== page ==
Romit Dasgupta is an assistant professor in the Discipline of Asian Studies at The University of Western Australia. He was awarded his Ph.D at Curtin University in 2005. His Ph.D thesis on Japan’s corporate masculinity, received Chancellor’s Commendation and Best Thesis Award from the Asian Studies Association of Australia in 2006.
His key research areas cover the gendered construct of Japanese white-collared salaryman, representations of non-conventional family relationships in popular culture of Japan and Asia, and also the articulations of queer identity through popular culture (especially visual culture) in Asia.
His latest book “Re-reading the Salaryman in Japan: Crafting Masculinities”, which was published in 2012, re-examines the discourse of salaryman masculinity in the post-1990s context. His future research includes a collaborative project with The Universtiy of Queensland on conventional and non-conventional family structures in contemporary Japan, and representations of the japanese salarymen in twentieth-century films.
He currently teaches courses in Japanese society and culture, Japanese language and popular culture in Asia. He has also previous teaching experiences in Japanese popular culture modules at the National University of Singapore.
1) There has been an increased use of films to analyze popular culture as reflected through your recent publications. The examples include Kurosawa Kiyoshi’s "Tokyo Sonata" and a cross-cities collaboration film “About Love”. What is your opinion of using films as a pedagogical tool/text in teaching popular culture? What kind of pedagogical tools have you adopted for conducting lesson and why?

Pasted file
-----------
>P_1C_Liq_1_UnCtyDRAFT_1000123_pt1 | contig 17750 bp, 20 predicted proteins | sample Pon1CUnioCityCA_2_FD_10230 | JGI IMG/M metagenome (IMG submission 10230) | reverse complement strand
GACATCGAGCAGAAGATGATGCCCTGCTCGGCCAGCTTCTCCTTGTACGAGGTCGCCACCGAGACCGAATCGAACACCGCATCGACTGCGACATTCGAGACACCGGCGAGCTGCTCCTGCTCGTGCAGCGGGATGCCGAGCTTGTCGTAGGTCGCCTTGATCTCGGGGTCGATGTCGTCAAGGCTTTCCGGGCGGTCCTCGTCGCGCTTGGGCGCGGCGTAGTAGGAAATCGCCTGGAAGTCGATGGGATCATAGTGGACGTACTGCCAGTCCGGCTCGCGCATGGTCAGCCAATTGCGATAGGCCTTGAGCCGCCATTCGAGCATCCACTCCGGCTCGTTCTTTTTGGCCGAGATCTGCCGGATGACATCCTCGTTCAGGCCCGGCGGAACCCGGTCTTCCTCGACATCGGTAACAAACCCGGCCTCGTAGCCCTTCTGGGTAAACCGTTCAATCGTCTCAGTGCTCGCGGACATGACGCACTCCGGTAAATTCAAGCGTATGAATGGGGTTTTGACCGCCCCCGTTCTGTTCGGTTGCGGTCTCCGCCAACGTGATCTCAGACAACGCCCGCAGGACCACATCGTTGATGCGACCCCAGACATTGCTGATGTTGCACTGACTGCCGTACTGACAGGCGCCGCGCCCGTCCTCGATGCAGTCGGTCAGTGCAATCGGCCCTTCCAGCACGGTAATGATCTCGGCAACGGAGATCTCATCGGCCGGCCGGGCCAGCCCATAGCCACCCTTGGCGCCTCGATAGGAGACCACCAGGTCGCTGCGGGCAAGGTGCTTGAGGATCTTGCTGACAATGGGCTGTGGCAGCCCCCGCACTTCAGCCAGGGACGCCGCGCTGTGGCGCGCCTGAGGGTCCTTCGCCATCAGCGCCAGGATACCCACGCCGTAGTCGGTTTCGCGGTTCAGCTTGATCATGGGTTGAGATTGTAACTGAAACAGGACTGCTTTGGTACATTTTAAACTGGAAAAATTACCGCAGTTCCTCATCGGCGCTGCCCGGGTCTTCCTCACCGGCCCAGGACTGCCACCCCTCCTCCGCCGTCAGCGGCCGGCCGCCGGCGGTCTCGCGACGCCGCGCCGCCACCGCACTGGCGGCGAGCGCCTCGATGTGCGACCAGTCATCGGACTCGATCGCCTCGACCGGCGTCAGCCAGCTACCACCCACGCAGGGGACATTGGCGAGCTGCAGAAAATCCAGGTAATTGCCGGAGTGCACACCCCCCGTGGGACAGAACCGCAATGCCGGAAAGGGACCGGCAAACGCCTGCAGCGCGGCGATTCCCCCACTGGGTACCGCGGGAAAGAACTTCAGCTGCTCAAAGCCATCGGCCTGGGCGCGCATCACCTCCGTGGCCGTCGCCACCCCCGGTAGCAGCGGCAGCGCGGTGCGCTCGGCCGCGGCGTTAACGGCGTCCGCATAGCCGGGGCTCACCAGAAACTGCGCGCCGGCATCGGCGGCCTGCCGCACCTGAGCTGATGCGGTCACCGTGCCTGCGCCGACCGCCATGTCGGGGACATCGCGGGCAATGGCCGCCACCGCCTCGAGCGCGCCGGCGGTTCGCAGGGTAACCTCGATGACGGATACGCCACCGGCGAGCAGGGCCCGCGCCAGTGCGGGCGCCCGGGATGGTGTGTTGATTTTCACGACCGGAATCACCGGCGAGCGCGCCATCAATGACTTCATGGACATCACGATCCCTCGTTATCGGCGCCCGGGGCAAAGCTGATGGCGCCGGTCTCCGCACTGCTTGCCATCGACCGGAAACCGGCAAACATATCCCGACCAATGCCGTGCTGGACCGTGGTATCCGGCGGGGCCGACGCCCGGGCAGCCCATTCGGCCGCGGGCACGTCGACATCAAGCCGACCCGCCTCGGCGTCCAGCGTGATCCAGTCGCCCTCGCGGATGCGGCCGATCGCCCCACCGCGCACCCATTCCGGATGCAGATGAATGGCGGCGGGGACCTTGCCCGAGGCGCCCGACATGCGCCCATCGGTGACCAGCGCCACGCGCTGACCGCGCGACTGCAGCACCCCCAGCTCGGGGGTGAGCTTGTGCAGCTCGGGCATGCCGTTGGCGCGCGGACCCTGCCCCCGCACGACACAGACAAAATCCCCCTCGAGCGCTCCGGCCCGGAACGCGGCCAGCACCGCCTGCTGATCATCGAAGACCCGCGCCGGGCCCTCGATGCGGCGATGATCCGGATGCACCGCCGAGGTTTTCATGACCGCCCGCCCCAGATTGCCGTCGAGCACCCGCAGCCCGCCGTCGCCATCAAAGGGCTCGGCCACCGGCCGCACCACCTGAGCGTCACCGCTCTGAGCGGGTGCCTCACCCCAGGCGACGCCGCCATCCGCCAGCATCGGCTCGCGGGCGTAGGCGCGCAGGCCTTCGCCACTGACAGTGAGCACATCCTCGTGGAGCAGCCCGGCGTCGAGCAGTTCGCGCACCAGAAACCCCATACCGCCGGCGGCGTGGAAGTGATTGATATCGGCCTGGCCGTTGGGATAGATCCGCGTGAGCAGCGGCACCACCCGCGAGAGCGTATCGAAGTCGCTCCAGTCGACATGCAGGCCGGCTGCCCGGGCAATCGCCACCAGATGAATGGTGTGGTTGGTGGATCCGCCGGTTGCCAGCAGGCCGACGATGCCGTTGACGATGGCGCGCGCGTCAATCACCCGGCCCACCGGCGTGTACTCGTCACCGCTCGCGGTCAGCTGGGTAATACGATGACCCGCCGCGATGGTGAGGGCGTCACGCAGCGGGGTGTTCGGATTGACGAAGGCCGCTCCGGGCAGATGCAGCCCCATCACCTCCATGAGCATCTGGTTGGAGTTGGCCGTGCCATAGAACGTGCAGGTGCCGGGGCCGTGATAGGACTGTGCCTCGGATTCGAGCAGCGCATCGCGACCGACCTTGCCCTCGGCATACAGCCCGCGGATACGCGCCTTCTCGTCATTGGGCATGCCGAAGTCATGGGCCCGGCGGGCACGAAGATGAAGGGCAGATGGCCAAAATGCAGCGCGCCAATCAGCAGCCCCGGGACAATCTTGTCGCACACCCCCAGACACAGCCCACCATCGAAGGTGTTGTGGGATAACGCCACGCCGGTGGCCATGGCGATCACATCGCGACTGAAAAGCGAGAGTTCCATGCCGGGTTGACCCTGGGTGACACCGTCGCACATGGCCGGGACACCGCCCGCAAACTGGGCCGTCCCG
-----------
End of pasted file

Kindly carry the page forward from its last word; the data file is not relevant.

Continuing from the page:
I find film to be a very effective means of making the abstract or theoretical issues discussed to be more immediate and approachable to students. For instance, we can discuss issues such as the impact of economic re-structuring on families in Japan, or the shifts in attitudes towards parenting in a general or abstract manner. However, I believe that students can truly appreciate these issues only after watching them expressed through the day-to-day realities of individual characters in the films. Other than feature film, I find non-fiction documentaries to be very effective. They include short youtube clips or long documentaries like the "Pacific Century" series on history. I also use other forms of visual media too, including still images & photos.
2) You have taught popular culture in many different locations such as Australia, Hong Kong and Singapore. What are the differences between teaching in one place and the other? Do the students share similar responses towards Japanese popular culture in class?